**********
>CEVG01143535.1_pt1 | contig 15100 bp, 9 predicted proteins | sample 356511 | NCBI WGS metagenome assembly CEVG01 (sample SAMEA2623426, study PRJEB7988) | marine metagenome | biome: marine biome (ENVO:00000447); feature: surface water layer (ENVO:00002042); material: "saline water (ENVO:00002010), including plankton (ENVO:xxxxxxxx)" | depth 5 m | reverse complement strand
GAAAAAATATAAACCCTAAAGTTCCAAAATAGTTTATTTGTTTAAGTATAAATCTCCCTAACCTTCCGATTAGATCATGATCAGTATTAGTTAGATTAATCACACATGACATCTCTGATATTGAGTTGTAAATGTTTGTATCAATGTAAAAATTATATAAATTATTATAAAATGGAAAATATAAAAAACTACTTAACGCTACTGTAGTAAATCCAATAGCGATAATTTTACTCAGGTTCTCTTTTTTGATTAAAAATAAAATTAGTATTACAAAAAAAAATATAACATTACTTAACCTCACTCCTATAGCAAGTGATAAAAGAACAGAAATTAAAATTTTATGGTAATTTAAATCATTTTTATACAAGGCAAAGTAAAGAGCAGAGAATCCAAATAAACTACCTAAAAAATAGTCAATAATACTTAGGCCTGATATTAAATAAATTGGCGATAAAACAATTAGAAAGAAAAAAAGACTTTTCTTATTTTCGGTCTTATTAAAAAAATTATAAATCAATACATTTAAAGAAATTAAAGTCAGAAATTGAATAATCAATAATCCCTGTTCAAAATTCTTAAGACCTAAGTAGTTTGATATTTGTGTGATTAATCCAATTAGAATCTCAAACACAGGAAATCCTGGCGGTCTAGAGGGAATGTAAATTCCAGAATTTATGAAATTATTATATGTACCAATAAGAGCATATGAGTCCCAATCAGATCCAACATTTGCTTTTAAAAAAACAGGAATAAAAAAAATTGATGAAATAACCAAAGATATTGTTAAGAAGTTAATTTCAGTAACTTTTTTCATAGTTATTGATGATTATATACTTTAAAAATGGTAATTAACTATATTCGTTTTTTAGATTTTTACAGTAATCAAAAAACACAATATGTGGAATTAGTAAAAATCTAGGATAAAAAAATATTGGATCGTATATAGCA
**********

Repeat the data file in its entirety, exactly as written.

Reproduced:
>CEVG01143535.1_pt1 | contig 15100 bp, 9 predicted proteins | sample 356511 | NCBI WGS metagenome assembly CEVG01 (sample SAMEA2623426, study PRJEB7988) | marine metagenome | biome: marine biome (ENVO:00000447); feature: surface water layer (ENVO:00002042); material: "saline water (ENVO:00002010), including plankton (ENVO:xxxxxxxx)" | depth 5 m | reverse complement strand
GAAAAAATATAAACCCTAAAGTTCCAAAATAGTTTATTTGTTTAAGTATAAATCTCCCTAACCTTCCGATTAGATCATGATCAGTATTAGTTAGATTAATCACACATGACATCTCTGATATTGAGTTGTAAATGTTTGTATCAATGTAAAAATTATATAAATTATTATAAAATGGAAAATATAAAAAACTACTTAACGCTACTGTAGTAAATCCAATAGCGATAATTTTACTCAGGTTCTCTTTTTTGATTAAAAATAAAATTAGTATTACAAAAAAAAATATAACATTACTTAACCTCACTCCTATAGCAAGTGATAAAAGAACAGAAATTAAAATTTTATGGTAATTTAAATCATTTTTATACAAGGCAAAGTAAAGAGCAGAGAATCCAAATAAACTACCTAAAAAATAGTCAATAATACTTAGGCCTGATATTAAATAAATTGGCGATAAAACAATTAGAAAGAAAAAAAGACTTTTCTTATTTTCGGTCTTATTAAAAAAATTATAAATCAATACATTTAAAGAAATTAAAGTCAGAAATTGAATAATCAATAATCCCTGTTCAAAATTCTTAAGACCTAAGTAGTTTGATATTTGTGTGATTAATCCAATTAGAATCTCAAACACAGGAAATCCTGGCGGTCTAGAGGGAATGTAAATTCCAGAATTTATGAAATTATTATATGTACCAATAAGAGCATATGAGTCCCAATCAGATCCAACATTTGCTTTTAAAAAAACAGGAATAAAAAAAATTGATGAAATAACCAAAGATATTGTTAAGAAGTTAATTTCAGTAACTTTTTTCATAGTTATTGATGATTATATACTTTAAAAATGGTAATTAACTATATTCGTTTTTTAGATTTTTACAGTAATCAAAAAACACAATATGTGGAATTAGTAAAAATCTAGGATAAAAAAATATTGGATCGTATATAGCA